This morning, four American ExP ladies were off to the vide grenier ("empty the attic") sale in Massaguel (population ~400), a village five times smaller than Soreze (pop. ~2,100). Half the fun of running out to the vide greniers is getting familiar with the villagettes hidden in the surrounding countryside here, following one of the many black and white signs that point off into the fields which you've wondered about as you passed on the country road, and finding another small community gathered around a tiny church and café et bar.

We brought back our choice items and took Gwen (one of the ExP ladies) back to Durfort (pop. 270), the aincient village just over the hill from Soreze, known for centuries for metal work powered by the river Sor, which sends its tendrils through the village.

G kindly invited us in to see her house, La Cascade, so named for the little waterfall which spills through the sluice gate in the stream facing the back of the house.

Behind the house is a lovely terrace overlooking the stream.

Just below, on the stream bank, a green figuier stood dipping its roots, drinking deeply and plumping its fruit to bursting.

Warm ripe figs, indeed!

Thanks to all the ladies for sharing.


Friday, August 28, 2009

Daughter D'lish

I've been lucky in having a sumptuous visit from my daughter Deva this summer. She came out from Brooklyn at the end of July and will be here, with her little dog Boo, staying at my house in the Burg until I leave for France on Sept 9 and even after I come back in October, as she's decided to stay around California for awhile.

We went up to LC's for berry picking at the patch down the road

and made a very berry pie.

Dee and Boo got to come to the B'day dessert buffet that the Scrambled Eggs, my writers group, threw for me in my own backyard.

Then the Dear Daughter took me out to the Ravenous Cafe for a birthday dinner. We rode there on our bikes. As we were going out the back way to saddle up for the ride home, three gentlemen at the backyard bar offered us a nightcap (we declined) and sang a chorus of Happy Birthday.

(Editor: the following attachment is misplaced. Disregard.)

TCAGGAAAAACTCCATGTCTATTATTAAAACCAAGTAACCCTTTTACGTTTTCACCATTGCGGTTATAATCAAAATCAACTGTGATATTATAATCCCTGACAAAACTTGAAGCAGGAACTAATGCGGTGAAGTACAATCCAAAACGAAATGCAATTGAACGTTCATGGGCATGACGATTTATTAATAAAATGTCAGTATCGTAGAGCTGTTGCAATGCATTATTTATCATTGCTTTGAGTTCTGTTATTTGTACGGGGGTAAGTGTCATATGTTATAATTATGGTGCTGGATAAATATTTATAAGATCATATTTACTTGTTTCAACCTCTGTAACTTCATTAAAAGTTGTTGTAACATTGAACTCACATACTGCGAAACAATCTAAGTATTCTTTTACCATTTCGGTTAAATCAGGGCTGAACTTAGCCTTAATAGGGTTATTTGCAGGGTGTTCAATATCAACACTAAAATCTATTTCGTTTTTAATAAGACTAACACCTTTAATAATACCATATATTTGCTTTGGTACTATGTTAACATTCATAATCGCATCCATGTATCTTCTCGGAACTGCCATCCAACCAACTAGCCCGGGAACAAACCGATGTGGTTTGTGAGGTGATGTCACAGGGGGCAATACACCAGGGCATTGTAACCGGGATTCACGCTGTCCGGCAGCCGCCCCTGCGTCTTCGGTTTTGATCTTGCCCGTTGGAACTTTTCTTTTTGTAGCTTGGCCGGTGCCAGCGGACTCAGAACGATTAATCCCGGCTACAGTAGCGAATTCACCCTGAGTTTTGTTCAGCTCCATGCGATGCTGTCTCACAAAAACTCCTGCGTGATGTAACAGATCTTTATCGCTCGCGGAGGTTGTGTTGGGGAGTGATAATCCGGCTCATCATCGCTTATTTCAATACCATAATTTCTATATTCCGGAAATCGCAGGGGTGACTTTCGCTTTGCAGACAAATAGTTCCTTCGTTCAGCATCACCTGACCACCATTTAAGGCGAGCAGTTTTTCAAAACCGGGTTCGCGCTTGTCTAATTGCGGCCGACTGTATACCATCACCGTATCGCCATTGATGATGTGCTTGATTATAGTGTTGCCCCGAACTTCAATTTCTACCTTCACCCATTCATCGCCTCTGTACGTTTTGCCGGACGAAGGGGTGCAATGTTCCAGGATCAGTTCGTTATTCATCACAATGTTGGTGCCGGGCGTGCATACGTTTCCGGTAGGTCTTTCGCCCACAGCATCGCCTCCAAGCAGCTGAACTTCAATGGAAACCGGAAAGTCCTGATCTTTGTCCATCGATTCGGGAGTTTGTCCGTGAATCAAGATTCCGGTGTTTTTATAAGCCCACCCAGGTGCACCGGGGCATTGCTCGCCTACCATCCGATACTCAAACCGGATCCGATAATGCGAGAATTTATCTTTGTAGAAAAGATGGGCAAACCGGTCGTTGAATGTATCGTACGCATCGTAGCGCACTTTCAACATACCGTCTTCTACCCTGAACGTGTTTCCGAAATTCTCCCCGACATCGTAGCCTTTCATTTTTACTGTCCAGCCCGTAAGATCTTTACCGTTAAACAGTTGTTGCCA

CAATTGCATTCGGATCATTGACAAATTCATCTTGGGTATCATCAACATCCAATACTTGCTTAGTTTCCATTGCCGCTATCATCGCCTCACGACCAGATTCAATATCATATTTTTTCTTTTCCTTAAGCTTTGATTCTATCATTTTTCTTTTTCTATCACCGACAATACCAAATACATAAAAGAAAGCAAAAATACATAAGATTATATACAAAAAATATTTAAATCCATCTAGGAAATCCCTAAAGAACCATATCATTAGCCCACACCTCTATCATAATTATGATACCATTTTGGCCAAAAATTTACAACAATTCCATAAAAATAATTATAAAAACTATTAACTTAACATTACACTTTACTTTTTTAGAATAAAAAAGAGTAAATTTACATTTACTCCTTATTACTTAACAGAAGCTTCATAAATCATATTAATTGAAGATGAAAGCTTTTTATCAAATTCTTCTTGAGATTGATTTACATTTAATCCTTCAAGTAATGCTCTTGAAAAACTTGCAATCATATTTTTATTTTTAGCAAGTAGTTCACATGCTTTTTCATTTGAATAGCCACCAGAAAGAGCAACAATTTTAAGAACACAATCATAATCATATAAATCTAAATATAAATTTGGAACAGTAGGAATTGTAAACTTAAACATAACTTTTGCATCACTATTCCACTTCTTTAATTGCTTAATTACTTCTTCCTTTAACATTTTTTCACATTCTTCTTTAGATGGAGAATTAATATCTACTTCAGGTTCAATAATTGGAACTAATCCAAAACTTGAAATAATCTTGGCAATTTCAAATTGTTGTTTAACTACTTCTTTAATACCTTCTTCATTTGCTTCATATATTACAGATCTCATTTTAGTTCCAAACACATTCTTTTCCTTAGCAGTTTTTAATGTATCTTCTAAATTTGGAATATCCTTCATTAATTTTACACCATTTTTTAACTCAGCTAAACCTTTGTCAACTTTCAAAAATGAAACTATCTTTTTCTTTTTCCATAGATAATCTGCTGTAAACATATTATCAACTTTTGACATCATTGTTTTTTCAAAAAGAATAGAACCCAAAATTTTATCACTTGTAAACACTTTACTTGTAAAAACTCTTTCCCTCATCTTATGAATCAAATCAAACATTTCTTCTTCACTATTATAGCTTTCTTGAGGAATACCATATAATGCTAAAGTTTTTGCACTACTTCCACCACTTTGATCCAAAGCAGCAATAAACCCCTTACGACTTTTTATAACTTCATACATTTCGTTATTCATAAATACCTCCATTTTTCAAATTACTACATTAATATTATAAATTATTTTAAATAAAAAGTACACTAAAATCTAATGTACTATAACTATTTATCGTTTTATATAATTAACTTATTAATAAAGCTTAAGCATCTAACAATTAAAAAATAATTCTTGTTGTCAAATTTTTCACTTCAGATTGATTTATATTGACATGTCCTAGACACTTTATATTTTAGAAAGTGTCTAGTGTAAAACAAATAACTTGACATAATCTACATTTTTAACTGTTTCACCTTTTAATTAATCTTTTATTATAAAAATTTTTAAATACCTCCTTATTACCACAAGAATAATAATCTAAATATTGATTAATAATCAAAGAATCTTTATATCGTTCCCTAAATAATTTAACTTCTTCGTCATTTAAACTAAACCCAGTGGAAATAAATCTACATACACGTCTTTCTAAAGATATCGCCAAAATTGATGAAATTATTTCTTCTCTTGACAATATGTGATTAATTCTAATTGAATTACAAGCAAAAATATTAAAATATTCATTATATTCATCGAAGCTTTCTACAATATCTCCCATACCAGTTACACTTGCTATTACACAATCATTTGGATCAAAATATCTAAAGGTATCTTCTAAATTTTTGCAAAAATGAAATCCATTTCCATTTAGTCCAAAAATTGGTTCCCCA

And we spent four relaxing days together at our favorite cabins on the Eel River...
but those are pictures for another day.


Thursday, August 27, 2009

WillBe Writers Camp

Just back from the northlands of Washington state and from ten days of writing, reading, listening at the Whidbey Writers Workshop. I had the working camera, so I promised my traveling companion LC that I would post some pictures starting today.

Strait of Juan de Fuca

One evening after dinner at the workshop, LC, CW and I walked up to the lighthouse at Camp Casey and along the bluff looking out onto the strait just before dusk. Wikipedia tells us: "The Strait of Juan de Fuca is a large body of water about 95 miles (153 km) long forming the principal outlet for the Georgia Strait and Puget Sound, connecting both to the Pacific Ocean. It provides part of the international boundary between the United States and Canada." Here's a map to put it into context.

With the wide blue waterscape spread out before us, it seemed like we were walking along the edge of the world.

It has been a long summer vacation from ye blogge. I will try to fill you in with pictures over the next week or so.


Tuesday, July 7, 2009

One Day in the River of Time

We've been having lovely summer weather, which means not too hot since our first spate of 100-105°F days a couple of weeks ago. My friends P and C and I planned an evening get together at P's house on the Russian River, since it was hot enough to get in the water. The evening hours are our favorite time, since by that time most of the beer drinkin', canoe paddlin', water splashin' types have gone home and the river reverts to the ownership of the local folks, the fish and the fowl.
P swims all the time, so she is first in the water. C and I follow a bit more slowly. The water level is down this year, already at August levels due to low rainfall and water management policies. There is a small channel deep enough for floating and swimming that persists at our swimming spot. We slip in and and float down river to the point, then turn and pull against the weak current to our entry point. The warm air moves cooly against our skin as we scrabble over the gravel to our warm towels on the bank.

After a tasty potluck dinner in P's yard watching the light change on the face of the river, we move inside for fruit and ice cream, tea and a look at what the near future might bring. It is in these small rituals that our long friendship is tended and nurtured.

I give thanks for Dear Friends near and far.